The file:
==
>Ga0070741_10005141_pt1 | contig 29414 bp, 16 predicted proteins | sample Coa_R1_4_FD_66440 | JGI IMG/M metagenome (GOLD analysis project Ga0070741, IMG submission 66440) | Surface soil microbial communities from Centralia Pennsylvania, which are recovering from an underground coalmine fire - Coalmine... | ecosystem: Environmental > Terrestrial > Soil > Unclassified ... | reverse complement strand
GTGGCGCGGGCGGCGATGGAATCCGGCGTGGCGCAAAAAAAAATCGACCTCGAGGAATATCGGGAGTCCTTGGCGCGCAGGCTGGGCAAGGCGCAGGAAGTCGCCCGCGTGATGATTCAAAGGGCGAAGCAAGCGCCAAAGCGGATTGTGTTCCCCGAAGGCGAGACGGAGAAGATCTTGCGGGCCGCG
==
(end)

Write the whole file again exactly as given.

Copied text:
>Ga0070741_10005141_pt1 | contig 29414 bp, 16 predicted proteins | sample Coa_R1_4_FD_66440 | JGI IMG/M metagenome (GOLD analysis project Ga0070741, IMG submission 66440) | Surface soil microbial communities from Centralia Pennsylvania, which are recovering from an underground coalmine fire - Coalmine... | ecosystem: Environmental > Terrestrial > Soil > Unclassified ... | reverse complement strand
GTGGCGCGGGCGGCGATGGAATCCGGCGTGGCGCAAAAAAAAATCGACCTCGAGGAATATCGGGAGTCCTTGGCGCGCAGGCTGGGCAAGGCGCAGGAAGTCGCCCGCGTGATGATTCAAAGGGCGAAGCAAGCGCCAAAGCGGATTGTGTTCCCCGAAGGCGAGACGGAGAAGATCTTGCGGGCCGCG